Great Falls discusses opioid litigation; suits filed in federal court on behalf of Cascade, Gallatin counties

First responders and the city’s judge asked City Commissioners to consider pursuing litigation against opioid manufacturers, if for no other reason than to make a statement.

Great Falls Police Chief Dave Bowen said “I’m a guy about principles.”

Bowen was more animated and emotional than he usually is in city meetings while discussing the impact of opioids. He said it’s the principle of what the drug companies have done and he wants to send a message to them.

“We’re literally drowning in opioids,” he said. “This crap’s gotta end. I’m tired of this. Just make a statement. My folks out there on the line everyday, they’re struggling.”

Great Falls Fire Rescue Chief Steve Hester said they’ve noticed an uptick in calls related to overdoses.

“It’s not getting any better,” Hester said.

Great Falls Municipal Judge Steve Bolstad said that around 2005, when he was a prosecutor, they started noticing people getting busted with pills and “we didn’t know what to do with them.”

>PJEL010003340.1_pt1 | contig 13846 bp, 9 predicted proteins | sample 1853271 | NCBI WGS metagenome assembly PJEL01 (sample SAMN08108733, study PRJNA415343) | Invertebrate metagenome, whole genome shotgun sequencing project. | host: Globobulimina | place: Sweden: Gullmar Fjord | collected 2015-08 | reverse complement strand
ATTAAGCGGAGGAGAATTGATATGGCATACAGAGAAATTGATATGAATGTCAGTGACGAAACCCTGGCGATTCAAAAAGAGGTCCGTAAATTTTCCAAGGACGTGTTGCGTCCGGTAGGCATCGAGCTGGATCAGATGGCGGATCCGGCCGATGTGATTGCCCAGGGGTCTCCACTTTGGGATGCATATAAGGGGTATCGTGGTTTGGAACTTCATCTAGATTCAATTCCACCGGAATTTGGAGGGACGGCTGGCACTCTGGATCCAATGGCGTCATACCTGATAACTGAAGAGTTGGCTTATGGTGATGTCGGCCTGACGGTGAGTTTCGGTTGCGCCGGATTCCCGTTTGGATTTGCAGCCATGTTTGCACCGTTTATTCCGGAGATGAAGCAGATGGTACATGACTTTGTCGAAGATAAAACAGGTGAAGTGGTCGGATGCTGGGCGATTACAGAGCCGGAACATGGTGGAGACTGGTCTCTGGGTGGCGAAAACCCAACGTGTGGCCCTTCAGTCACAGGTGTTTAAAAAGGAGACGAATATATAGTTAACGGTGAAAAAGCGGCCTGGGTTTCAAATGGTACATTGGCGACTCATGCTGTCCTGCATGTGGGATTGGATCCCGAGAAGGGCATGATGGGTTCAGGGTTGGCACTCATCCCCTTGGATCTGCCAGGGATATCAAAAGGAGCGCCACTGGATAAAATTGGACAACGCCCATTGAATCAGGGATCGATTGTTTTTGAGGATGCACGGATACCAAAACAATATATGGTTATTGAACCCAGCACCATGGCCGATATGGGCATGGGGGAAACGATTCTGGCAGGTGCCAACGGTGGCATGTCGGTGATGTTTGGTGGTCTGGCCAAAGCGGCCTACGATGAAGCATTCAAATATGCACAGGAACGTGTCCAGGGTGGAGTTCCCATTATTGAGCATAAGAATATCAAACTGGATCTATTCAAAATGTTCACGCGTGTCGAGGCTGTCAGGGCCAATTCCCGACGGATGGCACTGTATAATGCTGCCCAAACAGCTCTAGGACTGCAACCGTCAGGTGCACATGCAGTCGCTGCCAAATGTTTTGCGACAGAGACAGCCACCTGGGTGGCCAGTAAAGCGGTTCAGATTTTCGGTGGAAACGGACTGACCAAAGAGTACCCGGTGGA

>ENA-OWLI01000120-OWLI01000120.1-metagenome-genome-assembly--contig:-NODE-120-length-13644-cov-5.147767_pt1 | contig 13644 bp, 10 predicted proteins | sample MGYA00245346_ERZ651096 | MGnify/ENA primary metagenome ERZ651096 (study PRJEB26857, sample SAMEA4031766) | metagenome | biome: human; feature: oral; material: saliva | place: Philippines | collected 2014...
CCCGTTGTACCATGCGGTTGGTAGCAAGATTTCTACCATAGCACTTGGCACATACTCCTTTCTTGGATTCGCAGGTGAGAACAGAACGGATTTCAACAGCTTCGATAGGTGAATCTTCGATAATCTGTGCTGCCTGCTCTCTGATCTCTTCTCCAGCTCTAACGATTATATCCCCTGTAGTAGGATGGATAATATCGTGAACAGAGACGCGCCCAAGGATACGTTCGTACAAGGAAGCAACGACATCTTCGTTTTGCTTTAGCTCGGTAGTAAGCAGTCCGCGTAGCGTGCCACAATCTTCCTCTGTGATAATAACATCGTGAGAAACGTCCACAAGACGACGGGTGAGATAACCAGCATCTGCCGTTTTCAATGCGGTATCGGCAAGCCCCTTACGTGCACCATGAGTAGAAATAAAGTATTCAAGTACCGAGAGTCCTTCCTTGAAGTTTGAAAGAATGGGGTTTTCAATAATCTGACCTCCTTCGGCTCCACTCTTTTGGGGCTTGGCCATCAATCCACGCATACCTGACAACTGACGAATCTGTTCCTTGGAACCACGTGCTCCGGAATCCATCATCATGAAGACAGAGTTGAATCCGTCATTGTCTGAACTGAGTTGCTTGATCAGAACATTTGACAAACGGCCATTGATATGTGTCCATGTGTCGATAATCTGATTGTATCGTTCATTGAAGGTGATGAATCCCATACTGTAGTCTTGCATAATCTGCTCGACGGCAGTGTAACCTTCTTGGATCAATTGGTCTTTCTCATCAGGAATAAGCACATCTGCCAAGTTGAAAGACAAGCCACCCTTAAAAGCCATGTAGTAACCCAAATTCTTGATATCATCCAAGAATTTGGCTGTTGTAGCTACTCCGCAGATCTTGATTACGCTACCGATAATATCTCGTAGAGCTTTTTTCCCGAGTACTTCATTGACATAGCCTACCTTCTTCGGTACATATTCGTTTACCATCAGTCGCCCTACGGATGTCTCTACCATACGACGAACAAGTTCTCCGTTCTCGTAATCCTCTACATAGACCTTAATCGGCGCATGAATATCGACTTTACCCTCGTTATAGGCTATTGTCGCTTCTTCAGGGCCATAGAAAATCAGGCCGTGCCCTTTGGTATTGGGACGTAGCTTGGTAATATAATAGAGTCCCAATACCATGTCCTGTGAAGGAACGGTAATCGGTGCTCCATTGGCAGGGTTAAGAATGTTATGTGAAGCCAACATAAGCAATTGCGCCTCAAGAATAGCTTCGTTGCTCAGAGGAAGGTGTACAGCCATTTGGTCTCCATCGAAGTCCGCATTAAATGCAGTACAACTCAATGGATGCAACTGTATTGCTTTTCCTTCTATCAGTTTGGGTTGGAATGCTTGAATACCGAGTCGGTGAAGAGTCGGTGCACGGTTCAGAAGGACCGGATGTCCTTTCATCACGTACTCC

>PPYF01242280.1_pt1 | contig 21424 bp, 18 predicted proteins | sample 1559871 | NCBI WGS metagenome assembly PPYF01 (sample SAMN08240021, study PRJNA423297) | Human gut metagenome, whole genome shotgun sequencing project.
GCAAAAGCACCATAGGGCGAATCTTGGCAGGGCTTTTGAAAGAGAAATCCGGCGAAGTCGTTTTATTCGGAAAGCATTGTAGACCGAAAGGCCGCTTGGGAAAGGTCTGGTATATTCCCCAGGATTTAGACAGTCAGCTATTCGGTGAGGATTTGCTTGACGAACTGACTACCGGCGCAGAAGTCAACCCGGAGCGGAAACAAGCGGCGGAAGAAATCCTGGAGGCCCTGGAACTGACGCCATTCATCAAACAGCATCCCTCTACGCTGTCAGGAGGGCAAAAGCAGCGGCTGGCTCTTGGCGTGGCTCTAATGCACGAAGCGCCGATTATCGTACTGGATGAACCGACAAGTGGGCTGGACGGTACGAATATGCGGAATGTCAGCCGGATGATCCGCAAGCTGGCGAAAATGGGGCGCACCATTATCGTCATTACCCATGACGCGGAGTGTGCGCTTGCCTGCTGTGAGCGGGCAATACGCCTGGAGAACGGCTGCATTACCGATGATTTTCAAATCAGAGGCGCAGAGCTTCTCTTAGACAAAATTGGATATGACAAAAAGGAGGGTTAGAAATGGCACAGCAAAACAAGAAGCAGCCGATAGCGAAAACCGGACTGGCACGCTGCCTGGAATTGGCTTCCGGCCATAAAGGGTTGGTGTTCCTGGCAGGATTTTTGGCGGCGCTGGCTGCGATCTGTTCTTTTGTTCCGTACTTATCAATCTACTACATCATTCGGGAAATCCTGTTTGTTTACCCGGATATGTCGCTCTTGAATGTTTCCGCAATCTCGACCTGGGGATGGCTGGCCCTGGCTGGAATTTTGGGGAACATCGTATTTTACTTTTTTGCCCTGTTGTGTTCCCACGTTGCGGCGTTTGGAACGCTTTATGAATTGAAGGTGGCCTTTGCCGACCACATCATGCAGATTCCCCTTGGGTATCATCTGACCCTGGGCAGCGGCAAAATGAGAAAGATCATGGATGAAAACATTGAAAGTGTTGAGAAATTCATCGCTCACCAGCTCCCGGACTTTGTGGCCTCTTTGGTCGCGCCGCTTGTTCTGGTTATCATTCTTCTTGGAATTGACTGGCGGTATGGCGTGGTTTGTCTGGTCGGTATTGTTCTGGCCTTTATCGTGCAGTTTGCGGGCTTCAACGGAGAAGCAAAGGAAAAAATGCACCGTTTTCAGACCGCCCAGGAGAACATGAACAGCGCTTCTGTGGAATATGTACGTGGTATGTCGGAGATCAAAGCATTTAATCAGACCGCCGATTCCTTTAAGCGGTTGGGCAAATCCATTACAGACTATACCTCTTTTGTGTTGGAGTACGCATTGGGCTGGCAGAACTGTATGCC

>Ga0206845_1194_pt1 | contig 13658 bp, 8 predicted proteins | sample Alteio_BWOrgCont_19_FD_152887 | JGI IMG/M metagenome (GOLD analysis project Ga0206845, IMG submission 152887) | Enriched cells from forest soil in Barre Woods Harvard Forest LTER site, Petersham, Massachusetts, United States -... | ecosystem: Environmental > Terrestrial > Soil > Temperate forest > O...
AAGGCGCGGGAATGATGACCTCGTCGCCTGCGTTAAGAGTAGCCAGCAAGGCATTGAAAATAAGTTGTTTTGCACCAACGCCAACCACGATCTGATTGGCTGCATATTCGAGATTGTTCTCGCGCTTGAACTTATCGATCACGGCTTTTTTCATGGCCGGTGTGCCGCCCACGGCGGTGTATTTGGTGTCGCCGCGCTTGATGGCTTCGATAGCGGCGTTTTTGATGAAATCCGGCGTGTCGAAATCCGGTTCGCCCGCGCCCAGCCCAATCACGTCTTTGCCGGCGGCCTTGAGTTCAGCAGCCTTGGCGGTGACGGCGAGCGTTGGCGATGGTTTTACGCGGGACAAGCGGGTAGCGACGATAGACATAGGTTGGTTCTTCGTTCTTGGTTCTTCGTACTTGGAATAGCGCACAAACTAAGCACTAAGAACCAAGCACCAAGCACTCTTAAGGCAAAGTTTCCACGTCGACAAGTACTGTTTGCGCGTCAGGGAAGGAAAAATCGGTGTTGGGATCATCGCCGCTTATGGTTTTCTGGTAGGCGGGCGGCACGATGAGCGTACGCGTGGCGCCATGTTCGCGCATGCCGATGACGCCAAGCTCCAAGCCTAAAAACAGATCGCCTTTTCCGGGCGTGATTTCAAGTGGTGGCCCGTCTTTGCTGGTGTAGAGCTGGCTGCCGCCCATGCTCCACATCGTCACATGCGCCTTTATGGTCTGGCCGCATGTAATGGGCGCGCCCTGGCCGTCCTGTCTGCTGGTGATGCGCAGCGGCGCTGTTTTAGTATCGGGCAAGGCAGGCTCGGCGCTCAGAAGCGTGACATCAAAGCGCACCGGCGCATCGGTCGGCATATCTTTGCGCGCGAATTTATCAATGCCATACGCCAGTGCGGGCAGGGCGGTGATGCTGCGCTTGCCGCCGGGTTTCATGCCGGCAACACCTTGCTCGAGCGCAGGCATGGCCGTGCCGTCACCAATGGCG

He said he regularly sees people in his court who are coming down from prescription drugs and crimes like theft and domestic issues that are related to opioids.

“This is a huge problem,” Bolstad said. “I would really encourage the city to look at this.”

Stuart Purdy of the California office of Simon Greenstone Panatier Bartlett, P.C. presented to the City Commission during their Tuesday work session on why the law firm was pursuing litigation against the manufacturers and has been working with cities and counties to file claims on their behalf. He said they’re working with 25 Texas counties out of the firms Texas office and last week, Cascade County Commissioners approved a retention agreement with the firm, as well as Kovacich Snipes P.C. of Great Falls; Edwards, Frickle and Culver of Billings; Beck, Amsden and Stalpes PLCC of Bozeman; and Boone Karlberg P.C. of Missoula.

The firms have already filed a case in federal court on behalf of Cascade and Gallatin counties. The suit was filed last week on behalf of Cascade County and amended on Friday, Dec. 1, to add Gallatin County as a plaintiff.

This week, Montana Attorney General Tim Fox filed suit against Purdue Pharma, an opioid manufacturer.

The suits are largely accusing the opioid manufactures of deceptive marketing practices for downplaying the highly addictive nature of the drugs while encouraging physicians to use the drugs for long-term care.